Krista Tippett is a journalist and host of On Being, an award-winning public radio conversation and podcast that aims to open up “the animating questions at the center of human life.” She is the author of Speaking of Faith: Why Religion Matters and How to Talk About It; Einstein’s God: Conversations About Science and the Human Spirit; and, most recently, Becoming Wise: An Inquiry into the Mystery and Art of Living. In 2014, she received the National Humanities Medal at the White House for “thoughtfully delving into the mysteries of human existence.”
Tippett recently spoke with S&H about the power of questions, the spiritual seeking of millennials, and the relationship between darkness and hope.
In Becoming Wise you write, “I’m a person who listens for a living.” But before you listen, you ask questions for a living. Where do your questions come from?
In addition to listening to the guests each week, part of the On Being project is to listen to the culture in a larger sense. This helps us decide who to interview. This listening before the listening also means that I do a lot of preparation before speaking with a guest. This preparation is, to me, an act of hospitality. It’s part of creating a space that is going to feel gracious and full of richer possibility. This leads to questions that are not only interesting to me but that are going to be interesting to them, questions that will spark them, questions that they will enjoy giving their minds over to.
Listening is about being present. When I say that I listen for a living, I mean that I try to bring all of myself to listening in order to honor and draw out the best of someone else’s fullness.
You just shared a little bit about your process for how you come up with specific questions for your guests, but I get the impression that a larger sense of questioning is an important aspect of your work. Perhaps you feel similarly to the poet Rainer Maria Rilke, who talks about loving and living the questions. I have always been drawn to that sentiment but find it difficult in practice. Can you talk about living with questions that you don’t have answers to?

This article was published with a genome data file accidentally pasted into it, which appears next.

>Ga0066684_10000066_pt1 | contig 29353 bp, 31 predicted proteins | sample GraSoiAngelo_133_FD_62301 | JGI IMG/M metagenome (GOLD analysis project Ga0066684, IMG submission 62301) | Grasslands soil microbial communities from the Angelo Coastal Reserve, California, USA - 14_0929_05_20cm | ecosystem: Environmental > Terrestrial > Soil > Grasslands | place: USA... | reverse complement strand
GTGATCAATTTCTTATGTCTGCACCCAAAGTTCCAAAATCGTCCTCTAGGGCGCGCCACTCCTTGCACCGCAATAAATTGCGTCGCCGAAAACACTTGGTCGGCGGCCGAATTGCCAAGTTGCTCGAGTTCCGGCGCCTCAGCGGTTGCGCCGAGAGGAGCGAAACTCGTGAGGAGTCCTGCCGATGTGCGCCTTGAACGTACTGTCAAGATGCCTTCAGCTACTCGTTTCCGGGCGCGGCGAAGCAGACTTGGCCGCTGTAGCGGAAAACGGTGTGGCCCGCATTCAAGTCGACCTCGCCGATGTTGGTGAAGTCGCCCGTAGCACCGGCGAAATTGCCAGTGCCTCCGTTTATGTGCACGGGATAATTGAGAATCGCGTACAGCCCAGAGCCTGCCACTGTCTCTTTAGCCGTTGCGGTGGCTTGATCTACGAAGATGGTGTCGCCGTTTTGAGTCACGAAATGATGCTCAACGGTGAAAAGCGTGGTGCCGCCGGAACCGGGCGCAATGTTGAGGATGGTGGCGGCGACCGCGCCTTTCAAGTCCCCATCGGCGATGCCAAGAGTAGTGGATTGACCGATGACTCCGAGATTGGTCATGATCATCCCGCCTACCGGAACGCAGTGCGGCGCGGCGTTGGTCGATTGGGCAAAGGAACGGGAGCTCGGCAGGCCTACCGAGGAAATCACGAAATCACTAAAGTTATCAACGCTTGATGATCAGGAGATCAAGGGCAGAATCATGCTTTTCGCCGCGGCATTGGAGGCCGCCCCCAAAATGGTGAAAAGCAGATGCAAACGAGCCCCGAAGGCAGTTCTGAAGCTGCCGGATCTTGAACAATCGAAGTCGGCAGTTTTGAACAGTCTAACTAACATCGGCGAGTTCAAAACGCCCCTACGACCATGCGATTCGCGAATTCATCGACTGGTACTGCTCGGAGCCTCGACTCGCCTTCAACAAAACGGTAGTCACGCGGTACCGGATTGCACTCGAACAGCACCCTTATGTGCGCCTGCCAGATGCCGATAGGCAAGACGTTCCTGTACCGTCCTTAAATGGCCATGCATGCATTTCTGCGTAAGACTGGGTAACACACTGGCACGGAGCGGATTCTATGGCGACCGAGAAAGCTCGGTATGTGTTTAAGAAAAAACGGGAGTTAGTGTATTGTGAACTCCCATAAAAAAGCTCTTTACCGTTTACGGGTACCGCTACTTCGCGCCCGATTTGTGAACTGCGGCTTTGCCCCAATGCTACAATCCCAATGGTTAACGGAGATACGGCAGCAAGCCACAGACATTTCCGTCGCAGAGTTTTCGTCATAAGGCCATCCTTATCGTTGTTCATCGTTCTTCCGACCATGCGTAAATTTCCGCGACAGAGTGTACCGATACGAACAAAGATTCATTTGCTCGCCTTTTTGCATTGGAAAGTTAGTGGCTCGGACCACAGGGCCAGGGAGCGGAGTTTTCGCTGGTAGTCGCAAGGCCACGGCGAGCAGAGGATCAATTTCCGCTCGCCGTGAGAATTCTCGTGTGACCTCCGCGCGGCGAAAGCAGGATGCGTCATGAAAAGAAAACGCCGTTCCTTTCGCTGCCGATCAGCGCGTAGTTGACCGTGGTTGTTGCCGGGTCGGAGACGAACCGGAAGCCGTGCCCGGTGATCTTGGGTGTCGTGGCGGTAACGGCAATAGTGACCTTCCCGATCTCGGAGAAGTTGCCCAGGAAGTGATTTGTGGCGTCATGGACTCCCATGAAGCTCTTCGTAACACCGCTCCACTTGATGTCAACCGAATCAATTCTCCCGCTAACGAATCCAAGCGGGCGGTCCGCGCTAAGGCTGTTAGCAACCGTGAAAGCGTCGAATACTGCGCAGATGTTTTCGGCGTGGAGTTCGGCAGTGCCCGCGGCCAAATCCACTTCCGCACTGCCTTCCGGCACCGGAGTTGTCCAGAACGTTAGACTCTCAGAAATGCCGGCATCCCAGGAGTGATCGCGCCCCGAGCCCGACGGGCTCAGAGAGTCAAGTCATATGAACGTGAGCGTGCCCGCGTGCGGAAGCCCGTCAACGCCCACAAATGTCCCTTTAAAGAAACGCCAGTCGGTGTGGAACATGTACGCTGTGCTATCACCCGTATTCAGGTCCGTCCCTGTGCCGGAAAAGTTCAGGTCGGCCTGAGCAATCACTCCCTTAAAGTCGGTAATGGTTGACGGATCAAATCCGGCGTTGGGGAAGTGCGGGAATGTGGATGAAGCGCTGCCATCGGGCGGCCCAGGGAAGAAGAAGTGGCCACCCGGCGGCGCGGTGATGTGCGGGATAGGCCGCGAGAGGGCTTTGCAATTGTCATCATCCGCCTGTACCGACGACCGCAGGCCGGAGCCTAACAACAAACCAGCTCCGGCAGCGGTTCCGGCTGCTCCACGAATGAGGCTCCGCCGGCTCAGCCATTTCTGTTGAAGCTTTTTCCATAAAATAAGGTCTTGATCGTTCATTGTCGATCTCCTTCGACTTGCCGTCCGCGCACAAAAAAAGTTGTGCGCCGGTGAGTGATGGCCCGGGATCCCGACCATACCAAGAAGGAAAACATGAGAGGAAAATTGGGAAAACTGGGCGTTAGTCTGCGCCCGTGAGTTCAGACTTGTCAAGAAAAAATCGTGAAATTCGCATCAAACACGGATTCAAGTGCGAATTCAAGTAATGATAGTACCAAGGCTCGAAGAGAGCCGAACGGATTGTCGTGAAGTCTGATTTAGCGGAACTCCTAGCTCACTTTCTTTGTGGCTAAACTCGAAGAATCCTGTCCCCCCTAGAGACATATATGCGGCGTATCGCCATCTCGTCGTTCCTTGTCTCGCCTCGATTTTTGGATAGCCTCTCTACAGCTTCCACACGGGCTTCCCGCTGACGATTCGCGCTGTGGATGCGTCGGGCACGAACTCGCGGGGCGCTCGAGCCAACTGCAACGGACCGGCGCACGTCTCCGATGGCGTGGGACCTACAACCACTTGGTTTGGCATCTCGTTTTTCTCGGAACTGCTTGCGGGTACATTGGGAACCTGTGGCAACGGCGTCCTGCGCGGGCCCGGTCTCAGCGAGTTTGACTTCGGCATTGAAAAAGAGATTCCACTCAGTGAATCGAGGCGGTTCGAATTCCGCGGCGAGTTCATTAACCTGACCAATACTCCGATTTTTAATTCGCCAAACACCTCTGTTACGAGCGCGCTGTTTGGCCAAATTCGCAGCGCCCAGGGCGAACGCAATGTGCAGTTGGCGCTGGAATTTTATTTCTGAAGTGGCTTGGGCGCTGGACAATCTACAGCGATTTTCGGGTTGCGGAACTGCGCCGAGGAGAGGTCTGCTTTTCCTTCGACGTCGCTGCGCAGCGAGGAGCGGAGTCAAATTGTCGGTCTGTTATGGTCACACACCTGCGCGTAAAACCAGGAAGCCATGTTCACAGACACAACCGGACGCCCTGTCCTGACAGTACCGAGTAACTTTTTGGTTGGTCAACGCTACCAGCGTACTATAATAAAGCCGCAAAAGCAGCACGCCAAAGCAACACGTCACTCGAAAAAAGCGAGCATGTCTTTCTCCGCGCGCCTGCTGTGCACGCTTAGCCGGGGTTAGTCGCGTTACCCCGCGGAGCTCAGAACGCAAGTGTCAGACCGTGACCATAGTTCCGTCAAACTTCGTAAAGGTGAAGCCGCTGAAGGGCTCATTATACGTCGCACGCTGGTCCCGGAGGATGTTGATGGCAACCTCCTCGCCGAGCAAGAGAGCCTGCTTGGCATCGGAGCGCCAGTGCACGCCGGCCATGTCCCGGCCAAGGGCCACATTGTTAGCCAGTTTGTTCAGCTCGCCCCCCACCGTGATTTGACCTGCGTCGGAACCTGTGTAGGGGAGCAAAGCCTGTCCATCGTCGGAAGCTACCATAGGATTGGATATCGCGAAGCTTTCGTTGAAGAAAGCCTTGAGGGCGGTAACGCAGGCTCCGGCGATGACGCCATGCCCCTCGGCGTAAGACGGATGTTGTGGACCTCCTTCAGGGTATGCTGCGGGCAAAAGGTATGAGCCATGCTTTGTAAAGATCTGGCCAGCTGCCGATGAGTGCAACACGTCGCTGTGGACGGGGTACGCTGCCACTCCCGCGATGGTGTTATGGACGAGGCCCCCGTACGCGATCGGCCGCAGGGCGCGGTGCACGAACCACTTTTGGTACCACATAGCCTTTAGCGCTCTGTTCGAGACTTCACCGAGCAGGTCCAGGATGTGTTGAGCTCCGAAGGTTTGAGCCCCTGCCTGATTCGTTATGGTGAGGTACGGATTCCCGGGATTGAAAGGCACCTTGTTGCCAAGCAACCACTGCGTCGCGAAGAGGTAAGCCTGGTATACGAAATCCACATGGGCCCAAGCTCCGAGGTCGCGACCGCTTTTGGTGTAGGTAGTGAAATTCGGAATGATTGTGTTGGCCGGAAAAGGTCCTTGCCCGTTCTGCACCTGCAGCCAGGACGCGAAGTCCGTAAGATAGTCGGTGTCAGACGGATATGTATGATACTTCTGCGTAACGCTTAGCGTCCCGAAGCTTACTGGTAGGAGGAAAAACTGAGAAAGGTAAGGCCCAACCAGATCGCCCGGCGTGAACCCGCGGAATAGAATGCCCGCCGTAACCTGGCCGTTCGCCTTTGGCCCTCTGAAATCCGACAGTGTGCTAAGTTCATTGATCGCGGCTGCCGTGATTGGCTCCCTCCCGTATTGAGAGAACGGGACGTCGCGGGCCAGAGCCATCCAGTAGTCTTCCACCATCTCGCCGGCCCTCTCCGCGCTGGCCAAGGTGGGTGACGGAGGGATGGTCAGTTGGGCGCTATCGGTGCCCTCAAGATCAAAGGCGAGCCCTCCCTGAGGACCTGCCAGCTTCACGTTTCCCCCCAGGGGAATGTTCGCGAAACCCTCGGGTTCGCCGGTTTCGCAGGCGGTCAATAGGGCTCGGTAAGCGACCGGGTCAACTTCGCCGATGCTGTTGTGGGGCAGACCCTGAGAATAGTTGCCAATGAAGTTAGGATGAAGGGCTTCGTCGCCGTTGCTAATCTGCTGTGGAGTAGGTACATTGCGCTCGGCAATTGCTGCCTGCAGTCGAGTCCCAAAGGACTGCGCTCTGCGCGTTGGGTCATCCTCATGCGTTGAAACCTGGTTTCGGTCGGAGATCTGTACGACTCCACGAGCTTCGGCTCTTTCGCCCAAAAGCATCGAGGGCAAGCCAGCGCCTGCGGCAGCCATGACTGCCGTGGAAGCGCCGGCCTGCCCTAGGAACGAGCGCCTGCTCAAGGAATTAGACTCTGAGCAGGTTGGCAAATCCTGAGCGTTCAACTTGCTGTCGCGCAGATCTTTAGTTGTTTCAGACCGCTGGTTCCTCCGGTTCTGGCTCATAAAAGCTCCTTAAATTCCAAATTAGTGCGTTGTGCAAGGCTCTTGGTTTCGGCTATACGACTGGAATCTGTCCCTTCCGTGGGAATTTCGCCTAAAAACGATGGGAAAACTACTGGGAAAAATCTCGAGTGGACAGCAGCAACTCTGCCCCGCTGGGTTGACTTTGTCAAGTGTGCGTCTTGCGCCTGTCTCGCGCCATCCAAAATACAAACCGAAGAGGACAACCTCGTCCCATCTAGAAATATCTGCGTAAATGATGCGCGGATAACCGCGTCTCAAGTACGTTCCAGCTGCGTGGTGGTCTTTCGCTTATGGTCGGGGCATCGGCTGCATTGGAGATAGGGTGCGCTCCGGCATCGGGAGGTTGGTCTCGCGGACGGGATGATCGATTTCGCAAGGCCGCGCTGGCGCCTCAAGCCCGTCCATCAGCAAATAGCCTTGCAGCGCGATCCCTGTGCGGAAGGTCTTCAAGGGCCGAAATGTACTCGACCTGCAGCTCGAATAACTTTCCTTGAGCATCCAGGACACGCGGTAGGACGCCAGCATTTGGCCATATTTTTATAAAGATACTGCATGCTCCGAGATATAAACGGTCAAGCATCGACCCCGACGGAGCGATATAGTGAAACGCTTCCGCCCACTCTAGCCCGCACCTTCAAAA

When I talk about spiritual life being animated by questions, I’m partly trying to make room for questions in our public imagination, which has been dominated by people who have answers—often noisy and strident answers.
I’m trying to open that up a little and reveal that part of us that is searching. I think spiritual life can be at its richest and most intense in the moments when we really don’t know, when we are all questions, where we are all confusion, where things don’t add up and there’s no fixing or solving the situation. One thing we’re trying to do, I think, is to wrest wisdom out of those moments, and then figure out how to attend to them and walk through the other side of hard experiences. When I think of living the questions in those moments, I think the way we form our questions and take care with them really makes a difference; it really pays off.
I find questions to be very powerful things to dwell with. I think the questions we’re asking are shaping the direction we’re moving in as much as the answers we’re formulating. For me, questions go hand-in-hand with actively moving forward.
What if your question is, “What’s the best thing I can do with my life?” How can you really live that question in a meaningful way without having an answer to it?